There are other golf courses in the vicinity as well.
The Hermanus Sports Club offers squash, tennis and table tennis. Make sure to book in advance. There is also a skateboard park and a gym.
Bicycles can be rented to explore the village and beach.
Kayaking between the old and new harbours can be enjoyed on good weather days.
Extreme sports are popular in the Overberg region and there are plenty of activities to choose from. A local not-to-miss sports event is the annual Walker Bay Outdoor, held at the end of April each year, where young and old can participate.
If you have your own set of Bocce/Petanque, you can make use of the court in Swallow Park to play – or you can just enjoy a rest under the trees while walking in town.
Hermanus brags with more than twenty art galleries in the CBD and a few more in the suburbs, as well as in Onrus.
Open-air art installations are placed at various points in town as part of Hermanus FynArts and can be admired at any time. A weeklong annual FynArts event is held in June every year.
The First Fridays Art Walk was extended to an all around the year activity after lockdown, so make sure to plan your trip around a first weekend of the month, because on the first Sunday of the month the Art in the Park exhibition is at the Hermanus Municipal Auditorium.
Our Famous Visitors
While the Southern Right Whales visit Hermanus’ shores between July and November every year, while a few shy local Bryde whales is also observed in the bay from time to time throughout the year.
Other wildlife to check out on and from the land, are the dassies (hyrax), dolphins and penguins, birds and seals.
Penguin sanctuaries can be visited in Kleinbaai and Betty’s Bay.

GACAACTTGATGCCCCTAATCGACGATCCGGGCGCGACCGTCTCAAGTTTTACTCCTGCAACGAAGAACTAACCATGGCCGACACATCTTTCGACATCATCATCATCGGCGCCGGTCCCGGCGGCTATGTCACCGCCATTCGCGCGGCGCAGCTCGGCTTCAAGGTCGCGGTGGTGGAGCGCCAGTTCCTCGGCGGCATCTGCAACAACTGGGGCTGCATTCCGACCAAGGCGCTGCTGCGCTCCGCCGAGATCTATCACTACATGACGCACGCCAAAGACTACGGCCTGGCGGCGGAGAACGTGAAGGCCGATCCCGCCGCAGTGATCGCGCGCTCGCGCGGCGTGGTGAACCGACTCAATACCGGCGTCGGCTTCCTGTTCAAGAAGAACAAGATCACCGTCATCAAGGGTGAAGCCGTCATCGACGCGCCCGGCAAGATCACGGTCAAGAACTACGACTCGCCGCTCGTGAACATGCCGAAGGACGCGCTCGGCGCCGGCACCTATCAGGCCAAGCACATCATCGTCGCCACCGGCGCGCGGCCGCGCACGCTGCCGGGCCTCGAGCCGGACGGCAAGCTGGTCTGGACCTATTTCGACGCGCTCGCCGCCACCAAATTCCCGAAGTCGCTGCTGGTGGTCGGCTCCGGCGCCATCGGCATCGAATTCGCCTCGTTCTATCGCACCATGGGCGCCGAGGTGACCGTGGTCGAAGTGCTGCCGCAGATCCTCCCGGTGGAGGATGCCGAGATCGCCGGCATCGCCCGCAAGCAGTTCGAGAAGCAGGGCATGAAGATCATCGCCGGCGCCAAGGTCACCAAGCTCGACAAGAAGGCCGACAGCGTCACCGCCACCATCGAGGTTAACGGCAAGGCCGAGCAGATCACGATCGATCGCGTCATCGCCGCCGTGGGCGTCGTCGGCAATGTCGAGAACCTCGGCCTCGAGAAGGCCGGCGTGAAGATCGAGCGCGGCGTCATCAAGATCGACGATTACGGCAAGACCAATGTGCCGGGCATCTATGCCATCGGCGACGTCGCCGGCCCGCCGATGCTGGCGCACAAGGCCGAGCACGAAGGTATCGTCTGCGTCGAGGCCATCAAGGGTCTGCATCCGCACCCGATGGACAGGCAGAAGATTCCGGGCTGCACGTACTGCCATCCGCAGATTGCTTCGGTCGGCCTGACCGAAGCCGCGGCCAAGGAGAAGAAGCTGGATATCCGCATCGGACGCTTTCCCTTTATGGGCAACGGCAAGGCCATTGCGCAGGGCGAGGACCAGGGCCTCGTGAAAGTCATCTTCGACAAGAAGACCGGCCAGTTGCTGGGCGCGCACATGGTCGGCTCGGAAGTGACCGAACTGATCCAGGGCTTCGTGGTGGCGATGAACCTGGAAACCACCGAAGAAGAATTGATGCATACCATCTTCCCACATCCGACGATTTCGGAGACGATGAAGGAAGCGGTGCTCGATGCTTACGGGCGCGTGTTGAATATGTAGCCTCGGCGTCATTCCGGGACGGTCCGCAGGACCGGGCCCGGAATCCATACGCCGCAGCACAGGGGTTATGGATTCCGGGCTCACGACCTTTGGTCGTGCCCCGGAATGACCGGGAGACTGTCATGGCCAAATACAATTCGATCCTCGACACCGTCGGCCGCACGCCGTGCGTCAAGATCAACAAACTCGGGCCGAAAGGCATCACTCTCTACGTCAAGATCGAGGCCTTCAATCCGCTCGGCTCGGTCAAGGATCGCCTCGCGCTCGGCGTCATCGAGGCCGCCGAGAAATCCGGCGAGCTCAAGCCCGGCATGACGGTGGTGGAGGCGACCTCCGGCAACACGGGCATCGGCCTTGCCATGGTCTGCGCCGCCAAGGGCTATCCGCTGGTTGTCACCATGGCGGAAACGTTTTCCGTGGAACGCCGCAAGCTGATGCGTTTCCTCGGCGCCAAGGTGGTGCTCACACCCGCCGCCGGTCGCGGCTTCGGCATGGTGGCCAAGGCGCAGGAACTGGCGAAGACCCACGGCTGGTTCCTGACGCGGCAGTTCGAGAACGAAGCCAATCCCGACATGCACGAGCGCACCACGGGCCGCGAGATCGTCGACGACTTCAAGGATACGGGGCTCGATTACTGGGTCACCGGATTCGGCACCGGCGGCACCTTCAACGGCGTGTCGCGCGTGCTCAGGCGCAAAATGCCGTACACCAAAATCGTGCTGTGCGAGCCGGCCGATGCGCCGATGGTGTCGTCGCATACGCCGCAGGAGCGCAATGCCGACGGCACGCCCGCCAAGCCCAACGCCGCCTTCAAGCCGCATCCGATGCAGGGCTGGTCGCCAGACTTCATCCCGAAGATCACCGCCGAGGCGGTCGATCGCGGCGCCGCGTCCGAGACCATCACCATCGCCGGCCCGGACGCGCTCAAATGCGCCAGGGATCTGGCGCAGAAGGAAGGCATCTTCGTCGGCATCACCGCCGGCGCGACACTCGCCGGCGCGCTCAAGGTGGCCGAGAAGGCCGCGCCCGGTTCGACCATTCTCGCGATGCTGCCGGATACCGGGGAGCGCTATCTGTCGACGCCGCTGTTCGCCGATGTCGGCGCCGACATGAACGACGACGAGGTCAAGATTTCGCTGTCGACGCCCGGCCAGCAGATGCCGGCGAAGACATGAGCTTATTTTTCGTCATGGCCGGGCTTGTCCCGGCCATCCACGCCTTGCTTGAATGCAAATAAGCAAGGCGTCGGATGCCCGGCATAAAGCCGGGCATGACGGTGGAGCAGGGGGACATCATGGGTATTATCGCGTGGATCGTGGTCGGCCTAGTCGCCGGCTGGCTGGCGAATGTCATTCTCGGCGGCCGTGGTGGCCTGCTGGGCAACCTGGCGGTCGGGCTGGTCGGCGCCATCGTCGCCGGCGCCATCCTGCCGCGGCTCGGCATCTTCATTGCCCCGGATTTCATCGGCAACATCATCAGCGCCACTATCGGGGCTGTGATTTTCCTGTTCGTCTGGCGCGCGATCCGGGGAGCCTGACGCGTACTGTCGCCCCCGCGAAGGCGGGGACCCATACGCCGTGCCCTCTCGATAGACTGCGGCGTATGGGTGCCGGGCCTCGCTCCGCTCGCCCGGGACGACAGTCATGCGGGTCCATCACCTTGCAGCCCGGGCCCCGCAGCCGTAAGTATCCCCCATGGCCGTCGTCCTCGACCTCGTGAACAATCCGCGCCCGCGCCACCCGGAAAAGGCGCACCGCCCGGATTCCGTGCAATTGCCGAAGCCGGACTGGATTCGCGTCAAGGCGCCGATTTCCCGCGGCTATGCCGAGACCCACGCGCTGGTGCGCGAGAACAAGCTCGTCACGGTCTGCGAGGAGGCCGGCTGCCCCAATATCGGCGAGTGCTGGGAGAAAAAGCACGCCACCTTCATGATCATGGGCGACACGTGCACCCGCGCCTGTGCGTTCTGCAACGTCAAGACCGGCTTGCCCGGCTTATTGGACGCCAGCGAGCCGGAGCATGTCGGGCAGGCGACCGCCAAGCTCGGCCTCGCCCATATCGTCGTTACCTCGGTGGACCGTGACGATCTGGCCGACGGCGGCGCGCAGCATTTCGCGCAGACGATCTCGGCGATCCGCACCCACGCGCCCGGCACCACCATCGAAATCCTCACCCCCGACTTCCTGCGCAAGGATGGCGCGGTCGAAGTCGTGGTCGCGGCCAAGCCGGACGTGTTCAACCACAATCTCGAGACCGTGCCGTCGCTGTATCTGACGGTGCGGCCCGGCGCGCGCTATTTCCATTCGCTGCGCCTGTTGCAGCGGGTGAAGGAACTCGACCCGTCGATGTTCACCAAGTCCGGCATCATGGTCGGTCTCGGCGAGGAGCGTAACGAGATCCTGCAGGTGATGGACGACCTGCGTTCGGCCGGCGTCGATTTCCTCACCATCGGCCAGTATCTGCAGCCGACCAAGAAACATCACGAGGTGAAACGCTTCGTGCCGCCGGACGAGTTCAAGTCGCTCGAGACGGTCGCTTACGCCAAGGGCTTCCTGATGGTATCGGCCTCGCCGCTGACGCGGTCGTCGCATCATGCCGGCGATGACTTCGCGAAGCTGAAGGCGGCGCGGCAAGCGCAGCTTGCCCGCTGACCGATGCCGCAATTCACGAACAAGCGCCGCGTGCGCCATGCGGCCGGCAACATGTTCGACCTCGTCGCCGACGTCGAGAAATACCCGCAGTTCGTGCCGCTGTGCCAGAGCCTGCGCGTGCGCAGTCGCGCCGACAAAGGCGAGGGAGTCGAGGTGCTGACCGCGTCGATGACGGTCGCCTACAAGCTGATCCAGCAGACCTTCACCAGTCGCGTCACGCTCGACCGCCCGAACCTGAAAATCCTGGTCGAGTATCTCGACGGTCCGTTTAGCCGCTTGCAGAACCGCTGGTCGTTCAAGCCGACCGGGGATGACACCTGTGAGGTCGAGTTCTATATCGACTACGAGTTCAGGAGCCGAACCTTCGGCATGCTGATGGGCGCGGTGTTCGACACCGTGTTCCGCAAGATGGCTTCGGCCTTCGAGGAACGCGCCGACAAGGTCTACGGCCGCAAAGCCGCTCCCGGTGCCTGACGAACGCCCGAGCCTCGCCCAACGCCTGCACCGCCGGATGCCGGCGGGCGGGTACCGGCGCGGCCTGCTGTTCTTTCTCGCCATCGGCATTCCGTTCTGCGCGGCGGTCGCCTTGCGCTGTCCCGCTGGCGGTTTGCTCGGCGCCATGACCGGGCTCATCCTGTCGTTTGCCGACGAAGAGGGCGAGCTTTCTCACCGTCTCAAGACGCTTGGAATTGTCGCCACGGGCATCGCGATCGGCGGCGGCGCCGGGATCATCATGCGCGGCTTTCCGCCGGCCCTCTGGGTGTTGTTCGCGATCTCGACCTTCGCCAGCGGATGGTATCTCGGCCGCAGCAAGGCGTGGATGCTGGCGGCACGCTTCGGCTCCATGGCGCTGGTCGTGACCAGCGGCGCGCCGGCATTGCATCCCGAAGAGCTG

Apart from the permanent Old Harbour Market at Market Square in the CBD, there are markets at the Wine Village, High Street, Hermanus Country Market (at the cricket grounds) and the New Harbour Market on Saturday mornings – and also on Wednesday nights during December/January (at the cricket grounds).
The Hermanus NG Kerk (DR Church) has a month-long market during December in the Grobbelaar Hall in town, while St. Peter’s Church has a Saturday morning market in the church garden right through the year.
A Saturday morning drive to surrounding towns provide more options.
Shopping in the CBD
The CBD offers lots of shopping opportunities with specialty and pop-up shops.
In High Street, shops and buildings are newly renovated and upgraded and the street provides a beautiful and vibrant walk within the village, with little tea and coffee shops and restaurants lining the street.
There are a few museums to visit in town. The De Wet’s Huis Photo Museum next to Market Square showcases photos telling Hermanus’ history and in the Old Harbour, the whale museum houses bones and information regarding our large Walker Bay inhabitants.
Apart from visiting the museum, the Old Harbour is ideal for fishing, snorkelling, diving and swimming in the small cove, with Bientang’s Cave Restaurant & Wine Bar offering a picturesque ocean view after the activities have left you hungry and thirsty.
The New Harbour
The New Harbour (read about its history) is situated at the end of Westcliff Drive. (Marine Drive becomes Westcliff Drive at the bend when you leave the CBD.)